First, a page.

By Jill Johnson
This year marks a century that AGMA has provided a venue for gear manufacturers to gather and discuss the unique facets of our industry. Each year in the last 100 years, AGMA member companies have collaborated to strengthen our industry with technical standards, specialized education, statistical reports, industry presentations, and networking events. This collaboration has allowed AGMA to grow from the founding 19 companies to close to 500 members in 2016.
The founding members put their collective minds together to tackle the problems of noise and vibration of streetcar gears. The achievements of our members have made gears silent mechanisms and the optimal choice for such a wide variety of devices that touch us in every aspect of our daily lives. As we look back at the past century of technological advances, we move forward with strength to support the inventions and ideas of the next 100 years and beyond.
AGMA has celebrated prosperous times, supported its members through two world wars and economic downturns, and continues to promote ingenuity and the creative spirit within its membership.
If you are currently not an AGMA member, now is the time to join us. If you are part of our current membership, we encourage you to come celebrate with us this year. We have a wide variety of events, education, special webinars, and so much more.
The most important of these events is the AGMA/ABMA Annual Meeting held May 12-14 in Amelia Island, Florida. We will be celebrating the 100th anniversary for both associations, so the event will be filled with world-class speakers, unparalleled networking events, and a look back at the history and people that built the associations into what they are today.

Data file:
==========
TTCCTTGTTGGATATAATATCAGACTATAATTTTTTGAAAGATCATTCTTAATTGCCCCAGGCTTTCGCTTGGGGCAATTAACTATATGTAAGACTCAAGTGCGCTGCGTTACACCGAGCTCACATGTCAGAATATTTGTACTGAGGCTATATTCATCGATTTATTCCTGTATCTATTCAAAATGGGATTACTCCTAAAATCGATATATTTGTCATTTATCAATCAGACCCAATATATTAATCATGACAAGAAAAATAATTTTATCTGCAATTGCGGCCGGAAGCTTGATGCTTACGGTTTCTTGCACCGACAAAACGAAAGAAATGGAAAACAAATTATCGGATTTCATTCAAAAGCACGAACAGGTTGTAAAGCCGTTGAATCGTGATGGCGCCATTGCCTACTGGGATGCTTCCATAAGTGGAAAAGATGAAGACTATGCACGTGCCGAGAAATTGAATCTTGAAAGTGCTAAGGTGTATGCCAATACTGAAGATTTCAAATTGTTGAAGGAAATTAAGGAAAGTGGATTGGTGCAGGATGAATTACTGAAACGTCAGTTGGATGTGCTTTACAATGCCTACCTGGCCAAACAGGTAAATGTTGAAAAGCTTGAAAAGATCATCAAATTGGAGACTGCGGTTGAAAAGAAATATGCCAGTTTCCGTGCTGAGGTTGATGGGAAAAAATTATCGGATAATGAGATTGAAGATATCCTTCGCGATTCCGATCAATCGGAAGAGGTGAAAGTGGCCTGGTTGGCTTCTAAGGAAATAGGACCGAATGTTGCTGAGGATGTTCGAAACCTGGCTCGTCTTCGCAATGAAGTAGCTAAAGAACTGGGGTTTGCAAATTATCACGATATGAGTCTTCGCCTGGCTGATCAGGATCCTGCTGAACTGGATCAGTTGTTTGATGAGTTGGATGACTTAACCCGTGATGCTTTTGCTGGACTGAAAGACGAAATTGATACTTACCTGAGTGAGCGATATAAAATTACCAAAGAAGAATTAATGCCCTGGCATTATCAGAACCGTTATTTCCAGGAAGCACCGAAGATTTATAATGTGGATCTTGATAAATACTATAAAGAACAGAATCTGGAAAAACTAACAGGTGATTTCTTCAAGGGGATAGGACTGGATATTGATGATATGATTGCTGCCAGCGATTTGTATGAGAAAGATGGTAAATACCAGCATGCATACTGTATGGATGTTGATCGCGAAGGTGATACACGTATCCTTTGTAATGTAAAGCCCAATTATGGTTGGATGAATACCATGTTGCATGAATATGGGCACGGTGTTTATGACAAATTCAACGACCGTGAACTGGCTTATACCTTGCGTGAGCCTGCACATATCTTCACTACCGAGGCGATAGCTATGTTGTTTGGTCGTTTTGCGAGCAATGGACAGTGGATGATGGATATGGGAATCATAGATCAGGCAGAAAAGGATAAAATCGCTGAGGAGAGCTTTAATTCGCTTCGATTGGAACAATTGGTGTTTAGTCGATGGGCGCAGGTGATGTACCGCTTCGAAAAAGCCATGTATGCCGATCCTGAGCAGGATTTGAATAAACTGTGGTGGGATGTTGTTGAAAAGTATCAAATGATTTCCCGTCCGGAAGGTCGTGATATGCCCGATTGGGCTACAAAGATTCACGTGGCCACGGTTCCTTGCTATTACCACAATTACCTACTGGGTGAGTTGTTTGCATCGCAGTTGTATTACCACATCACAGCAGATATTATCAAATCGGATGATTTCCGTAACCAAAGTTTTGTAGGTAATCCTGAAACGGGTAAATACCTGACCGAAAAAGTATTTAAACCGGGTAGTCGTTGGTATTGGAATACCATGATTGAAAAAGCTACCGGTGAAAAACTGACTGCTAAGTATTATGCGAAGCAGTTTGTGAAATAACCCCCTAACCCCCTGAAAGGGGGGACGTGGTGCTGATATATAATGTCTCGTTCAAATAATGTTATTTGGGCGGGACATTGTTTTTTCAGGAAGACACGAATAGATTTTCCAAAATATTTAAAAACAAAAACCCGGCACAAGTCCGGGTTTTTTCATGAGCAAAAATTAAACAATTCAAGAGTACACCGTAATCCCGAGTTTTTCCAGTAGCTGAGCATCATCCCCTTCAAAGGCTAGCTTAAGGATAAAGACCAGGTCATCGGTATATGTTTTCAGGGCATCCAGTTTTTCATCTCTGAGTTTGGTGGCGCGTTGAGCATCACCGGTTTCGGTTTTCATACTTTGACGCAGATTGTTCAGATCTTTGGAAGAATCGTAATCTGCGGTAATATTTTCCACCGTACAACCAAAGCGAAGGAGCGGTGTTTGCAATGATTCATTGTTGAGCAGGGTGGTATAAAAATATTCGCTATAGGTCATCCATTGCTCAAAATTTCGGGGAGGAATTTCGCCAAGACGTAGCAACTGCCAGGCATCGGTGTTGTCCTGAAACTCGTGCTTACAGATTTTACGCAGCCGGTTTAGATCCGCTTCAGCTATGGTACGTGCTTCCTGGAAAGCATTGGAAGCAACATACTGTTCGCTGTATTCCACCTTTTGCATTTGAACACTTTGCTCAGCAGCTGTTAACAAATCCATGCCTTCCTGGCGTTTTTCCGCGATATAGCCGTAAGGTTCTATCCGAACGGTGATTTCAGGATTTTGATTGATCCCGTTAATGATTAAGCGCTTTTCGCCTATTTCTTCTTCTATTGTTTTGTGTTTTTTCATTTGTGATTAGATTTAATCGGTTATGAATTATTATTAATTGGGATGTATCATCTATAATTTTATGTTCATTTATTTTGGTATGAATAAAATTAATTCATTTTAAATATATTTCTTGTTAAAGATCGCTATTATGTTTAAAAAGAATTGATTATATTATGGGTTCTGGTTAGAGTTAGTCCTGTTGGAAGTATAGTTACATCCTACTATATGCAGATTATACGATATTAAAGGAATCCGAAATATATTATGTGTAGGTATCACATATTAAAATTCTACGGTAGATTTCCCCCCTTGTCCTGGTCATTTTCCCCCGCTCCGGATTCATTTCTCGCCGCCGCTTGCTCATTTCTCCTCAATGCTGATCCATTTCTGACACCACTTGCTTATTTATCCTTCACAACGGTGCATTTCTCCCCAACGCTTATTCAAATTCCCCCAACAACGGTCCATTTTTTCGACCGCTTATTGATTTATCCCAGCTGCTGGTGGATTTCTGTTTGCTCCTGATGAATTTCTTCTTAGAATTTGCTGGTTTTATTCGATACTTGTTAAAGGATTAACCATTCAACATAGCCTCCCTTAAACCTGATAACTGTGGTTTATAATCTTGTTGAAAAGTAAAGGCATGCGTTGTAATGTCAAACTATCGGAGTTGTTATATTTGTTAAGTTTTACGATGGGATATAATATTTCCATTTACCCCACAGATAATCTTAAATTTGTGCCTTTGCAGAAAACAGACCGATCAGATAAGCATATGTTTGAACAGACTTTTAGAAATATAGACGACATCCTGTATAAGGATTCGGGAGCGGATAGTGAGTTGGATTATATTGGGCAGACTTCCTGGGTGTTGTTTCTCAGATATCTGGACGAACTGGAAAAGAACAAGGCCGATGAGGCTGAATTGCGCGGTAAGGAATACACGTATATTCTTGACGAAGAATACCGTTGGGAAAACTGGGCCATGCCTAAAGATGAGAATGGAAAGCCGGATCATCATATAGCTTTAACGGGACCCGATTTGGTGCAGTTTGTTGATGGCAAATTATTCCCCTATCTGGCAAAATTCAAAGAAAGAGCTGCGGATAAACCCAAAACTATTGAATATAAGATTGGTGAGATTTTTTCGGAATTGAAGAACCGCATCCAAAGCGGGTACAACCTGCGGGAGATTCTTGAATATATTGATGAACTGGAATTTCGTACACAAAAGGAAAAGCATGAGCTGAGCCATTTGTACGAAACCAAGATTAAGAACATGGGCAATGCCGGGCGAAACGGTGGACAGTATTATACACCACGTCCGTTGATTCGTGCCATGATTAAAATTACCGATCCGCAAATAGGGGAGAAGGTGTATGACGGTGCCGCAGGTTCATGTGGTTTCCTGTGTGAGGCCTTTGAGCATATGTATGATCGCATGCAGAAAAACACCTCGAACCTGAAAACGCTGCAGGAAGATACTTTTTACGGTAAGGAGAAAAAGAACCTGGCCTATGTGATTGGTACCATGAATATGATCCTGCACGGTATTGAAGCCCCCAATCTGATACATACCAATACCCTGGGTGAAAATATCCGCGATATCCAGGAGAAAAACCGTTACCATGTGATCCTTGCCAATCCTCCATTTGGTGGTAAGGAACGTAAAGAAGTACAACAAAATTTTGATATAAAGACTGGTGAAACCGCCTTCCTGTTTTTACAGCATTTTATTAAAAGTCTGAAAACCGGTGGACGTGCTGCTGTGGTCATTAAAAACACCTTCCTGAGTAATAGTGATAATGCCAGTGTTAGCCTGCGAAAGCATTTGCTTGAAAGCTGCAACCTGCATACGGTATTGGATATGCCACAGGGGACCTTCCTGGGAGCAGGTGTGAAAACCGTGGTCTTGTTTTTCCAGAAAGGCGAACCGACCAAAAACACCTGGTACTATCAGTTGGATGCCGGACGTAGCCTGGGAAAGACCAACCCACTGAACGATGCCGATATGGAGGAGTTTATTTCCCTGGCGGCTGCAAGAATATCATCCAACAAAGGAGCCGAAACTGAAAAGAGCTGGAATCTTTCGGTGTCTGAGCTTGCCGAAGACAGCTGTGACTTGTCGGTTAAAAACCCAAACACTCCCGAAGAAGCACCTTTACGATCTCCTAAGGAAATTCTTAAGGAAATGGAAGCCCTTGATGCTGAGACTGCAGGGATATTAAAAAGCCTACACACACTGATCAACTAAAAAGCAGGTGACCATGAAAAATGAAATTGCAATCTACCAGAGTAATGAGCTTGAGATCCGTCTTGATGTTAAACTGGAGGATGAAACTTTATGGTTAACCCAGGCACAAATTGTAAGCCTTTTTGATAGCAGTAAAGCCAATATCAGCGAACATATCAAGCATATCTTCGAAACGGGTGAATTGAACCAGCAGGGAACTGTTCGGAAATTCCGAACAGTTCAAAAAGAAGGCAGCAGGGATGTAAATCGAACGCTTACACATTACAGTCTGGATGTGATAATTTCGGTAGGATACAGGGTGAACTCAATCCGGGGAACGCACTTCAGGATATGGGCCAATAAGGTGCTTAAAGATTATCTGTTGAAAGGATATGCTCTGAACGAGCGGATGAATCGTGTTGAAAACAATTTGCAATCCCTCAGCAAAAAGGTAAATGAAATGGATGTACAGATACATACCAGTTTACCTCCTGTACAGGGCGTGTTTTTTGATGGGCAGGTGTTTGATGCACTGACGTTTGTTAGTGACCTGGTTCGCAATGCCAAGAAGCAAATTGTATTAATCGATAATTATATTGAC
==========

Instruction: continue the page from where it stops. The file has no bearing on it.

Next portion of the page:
This summer, we will be hosting a special event in Chicago to get all of our Midwestern members involved in the centennial. On June 22, join AGMA at the Drake Hotel for an evening of networking and celebration with colleagues from the area.
Finally, the centennial year will end where AGMA began a century ago. The Fall Technical Meeting will be held October 2-4 in Pittsburgh — near the site of the first AGMA organizing meeting and the original home of AGMA’s headquarters.
Beyond the centennial events, there are other ways to get involved with AGMA this year. In April, the Spring Marketing & Forecasting Conference will be held in Rosemont, Illinois, and it offers an opportunity to network with other sales and marketing professionals from the gear industry. The conference also gives you the latest in gear industry economic data, so that you walk away with an understanding of how your business and your customers will fare over the near term.
Also this spring, AGMA is hosting a variety of education events — both in person and online. For newer employees, check out the Basic Training for Gear Manufacturing at Daley College in Chicago. AGMA hosts this “gear school” where students start by learning the fundamentals of gear manufacturing in the classroom and move to the lab where they are provided invaluable instruction and for some, a chance to cut their first gear.